For more than three years, EA and its predecessor, Libertas, have followed the case of two men punished by the University of Nottingham and British authorities. The "crime"? Downloading a publicly-available Al Qa'eda training manual, as part of a postgraduate student's research on terrorism, onto a computer.
Hicham Yezza, an administrator at the university, and Rizwaan Sabir were arrested in May 2008. Sabir was released after seven days and eventually completed his Master's degree. He then moved to the University of Strathclyde in Scotland for his Ph.D. research. Yezza was not brought to trial but was held for months in a detention centre under threat of deportation before he was finally freed.
Sam Jones of The Guardian brings the latest development in the case. Readers might note that, in contrast to the compensation given by the police to Sabir, the University of Nottingham, which continued to secretly film Islamic students on campus, has never offered a word of apology to the student or to Yezza.
A student who was arrested and held for seven days after downloading the al-Qaida training manual as part of his university research into terrorist tactics has received £20,000 in compensation and an apology from the police for being stopped and searched.
Rizwaan Sabir, 26, was studying for a master's at the University of Nottingham in 2008 when he was detained under the Terrorism Act and accused of downloading the material for illegal use. He was arrested on 14 May after the document was found on an administrator's computer by a member of staff.
Sabir had asked the administrator, Hisham Yezza, to print out the 140-page manual as they were collaborating on research. The university said it called the police after efforts to contact Yezza failed as it felt compelled to act by its duty of care to staff and students. However, Sabir and Yezza dispute this version of events.
As soon as he was made aware of the situation, one of Sabir's supervisors confirmed that the manual – which he had downloaded from a US government website and which can be bought at WH Smith – was relevant to his research.
After seven days and six nights in custody, he was released without charge or apology. But his lawyers later discovered Nottinghamshire police were holding an intelligence file on him, which contained false information about him and wrongly claimed he had been convicted of a terrorist offence.
His legal team brought proceedings against Nottinghamshire police for false imprisonment and breaches of the Race Relations Act 1976 and the Human Rights Act 1998. The proceedings also included a claim under the Data Protection Act 1998 relating to the intelligence file.
The case was due to go to trial on Monday 19 September, but the force settled last week, paying Sabir £20,000 compensation and covering his legal fees. It apologised to Sabir for a stop and search on 4 February 2010 and agreed to delete the inaccurate intelligence information.
Sabir, now a PhD student at the University of Strathclyde researching domestic UK counter-terrorism policy, told the Guardian he was delighted at the settlement.
"This is finally some vindication and we can say proudly that I have proved to many, many people who may have suspected that I was a terrorist that I am actually innocent and always have been," he said. "It shows and it proves that [the police] were wrong to have behaved the way they did. They were wrong to put me through the torturous experience they did and they have finally accepted that."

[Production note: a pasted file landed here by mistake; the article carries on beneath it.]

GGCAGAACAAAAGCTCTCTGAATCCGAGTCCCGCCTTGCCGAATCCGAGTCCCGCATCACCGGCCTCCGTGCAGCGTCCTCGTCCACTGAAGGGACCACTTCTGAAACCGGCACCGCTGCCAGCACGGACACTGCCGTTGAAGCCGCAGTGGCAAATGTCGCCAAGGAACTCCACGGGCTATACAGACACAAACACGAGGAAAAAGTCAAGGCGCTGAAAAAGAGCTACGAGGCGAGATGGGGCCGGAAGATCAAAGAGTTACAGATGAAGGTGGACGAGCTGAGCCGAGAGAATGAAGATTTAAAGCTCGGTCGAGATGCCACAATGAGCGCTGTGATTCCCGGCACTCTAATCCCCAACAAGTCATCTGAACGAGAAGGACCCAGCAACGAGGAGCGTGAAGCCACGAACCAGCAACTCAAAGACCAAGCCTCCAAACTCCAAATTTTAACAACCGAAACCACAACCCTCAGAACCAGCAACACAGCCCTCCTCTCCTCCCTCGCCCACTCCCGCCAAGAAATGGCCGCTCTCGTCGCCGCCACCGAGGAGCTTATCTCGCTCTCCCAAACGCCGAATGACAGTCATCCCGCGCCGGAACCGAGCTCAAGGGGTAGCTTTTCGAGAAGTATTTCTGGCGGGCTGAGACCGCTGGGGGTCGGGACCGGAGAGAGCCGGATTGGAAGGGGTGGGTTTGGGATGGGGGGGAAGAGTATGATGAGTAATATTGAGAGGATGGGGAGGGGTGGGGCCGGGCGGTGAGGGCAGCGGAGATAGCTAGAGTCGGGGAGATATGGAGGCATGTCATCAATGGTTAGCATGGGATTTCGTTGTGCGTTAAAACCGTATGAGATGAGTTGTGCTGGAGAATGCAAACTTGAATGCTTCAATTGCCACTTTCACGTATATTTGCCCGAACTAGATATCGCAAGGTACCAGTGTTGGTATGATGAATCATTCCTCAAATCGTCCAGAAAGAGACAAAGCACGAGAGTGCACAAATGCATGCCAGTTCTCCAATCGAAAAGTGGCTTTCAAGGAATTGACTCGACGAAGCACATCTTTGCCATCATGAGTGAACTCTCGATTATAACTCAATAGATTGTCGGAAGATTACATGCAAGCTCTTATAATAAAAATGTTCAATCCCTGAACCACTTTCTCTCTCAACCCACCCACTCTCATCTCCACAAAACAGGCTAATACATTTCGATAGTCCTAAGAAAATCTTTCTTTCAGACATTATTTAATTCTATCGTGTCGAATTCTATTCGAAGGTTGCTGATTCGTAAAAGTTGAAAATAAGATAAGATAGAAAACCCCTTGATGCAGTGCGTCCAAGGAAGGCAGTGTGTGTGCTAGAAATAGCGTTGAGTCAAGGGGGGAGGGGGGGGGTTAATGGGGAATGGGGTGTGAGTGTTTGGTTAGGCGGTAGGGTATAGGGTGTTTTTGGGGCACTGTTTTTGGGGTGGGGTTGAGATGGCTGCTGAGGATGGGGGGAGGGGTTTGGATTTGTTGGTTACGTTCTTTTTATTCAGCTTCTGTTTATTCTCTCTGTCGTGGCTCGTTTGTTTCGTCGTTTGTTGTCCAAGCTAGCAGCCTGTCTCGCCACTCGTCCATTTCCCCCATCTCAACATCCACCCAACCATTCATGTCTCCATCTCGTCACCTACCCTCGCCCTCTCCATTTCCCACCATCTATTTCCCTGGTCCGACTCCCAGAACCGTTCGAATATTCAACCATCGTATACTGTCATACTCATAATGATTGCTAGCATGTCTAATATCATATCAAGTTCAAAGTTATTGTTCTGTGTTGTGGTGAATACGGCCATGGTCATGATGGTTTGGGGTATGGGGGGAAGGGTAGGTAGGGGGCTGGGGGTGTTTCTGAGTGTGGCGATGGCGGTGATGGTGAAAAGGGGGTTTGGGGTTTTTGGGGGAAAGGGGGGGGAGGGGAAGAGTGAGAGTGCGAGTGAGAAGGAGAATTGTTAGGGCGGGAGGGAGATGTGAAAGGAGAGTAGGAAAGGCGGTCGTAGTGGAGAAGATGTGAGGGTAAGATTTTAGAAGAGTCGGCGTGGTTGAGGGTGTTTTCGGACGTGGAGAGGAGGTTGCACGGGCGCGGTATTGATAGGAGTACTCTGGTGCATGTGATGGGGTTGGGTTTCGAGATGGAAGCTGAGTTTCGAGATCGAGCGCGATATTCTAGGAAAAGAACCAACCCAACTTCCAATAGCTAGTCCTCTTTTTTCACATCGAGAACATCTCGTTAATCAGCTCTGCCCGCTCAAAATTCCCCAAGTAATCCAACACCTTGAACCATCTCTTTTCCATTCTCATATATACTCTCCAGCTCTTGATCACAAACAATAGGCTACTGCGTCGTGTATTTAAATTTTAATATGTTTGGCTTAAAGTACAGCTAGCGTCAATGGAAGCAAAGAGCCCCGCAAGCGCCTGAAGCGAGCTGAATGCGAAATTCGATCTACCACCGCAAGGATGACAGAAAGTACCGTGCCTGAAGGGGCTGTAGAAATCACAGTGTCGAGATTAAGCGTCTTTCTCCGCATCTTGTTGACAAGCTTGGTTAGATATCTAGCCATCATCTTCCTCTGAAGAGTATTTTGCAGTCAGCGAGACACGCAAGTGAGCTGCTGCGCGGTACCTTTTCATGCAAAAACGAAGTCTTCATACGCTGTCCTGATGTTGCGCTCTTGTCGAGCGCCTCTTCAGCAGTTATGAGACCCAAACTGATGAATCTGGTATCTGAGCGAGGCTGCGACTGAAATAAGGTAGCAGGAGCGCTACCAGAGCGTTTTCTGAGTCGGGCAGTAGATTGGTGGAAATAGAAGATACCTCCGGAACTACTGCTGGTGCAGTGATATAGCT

He said his experiences had given him an insight into his field: "I was very, very lucky in the sense that I was released without charge because I was innocent in the first place. It has allowed me to understand the perspective from the other side. It has made my understanding a lot more in depth. You understand how policing works, you understand how counter-terrorism operations work, how the police behave, how they think, and the public pressure that they are under."
His solicitor, Michael Oswald of Bhatt Murphy, said the case showed how the so-called "war on terror" had perverted the rule of law over recent years.
"Clearly, the police have a difficult and important job to do in their counter-terrorism role, however, they must nonetheless act within the law and must be held to account when they do not," he said. "Through his remarkable effort and fierce determination over the last three years, Mr Sabir has been able to do that in this case. This result is nothing more than the clear vindication that he is entitled to."
However, a spokesman for Nottinghamshire police said it stood by the original arrest and detention, saying they were "perfectly legal, proportionate and necessary" under the circumstances.
He added: "The matter was settled without admission of liability save that the force admitted that one brief search of Mr Sabir and his vehicle carried out in February 2010 was the result of a mistaken belief on the part of the officers involved. This was admitted in November 2010 and the force apologises for this search."
Given the financial risks of litigation, said the spokesman, "this modest monetary settlement was viewed as a sensible way of keeping overall costs to a minimum".
The University of Nottingham released a short statement, saying: "This is a matter between the police and Rizwaan Sabir, who has not been a student at the University since he completed his studies here in September 2009."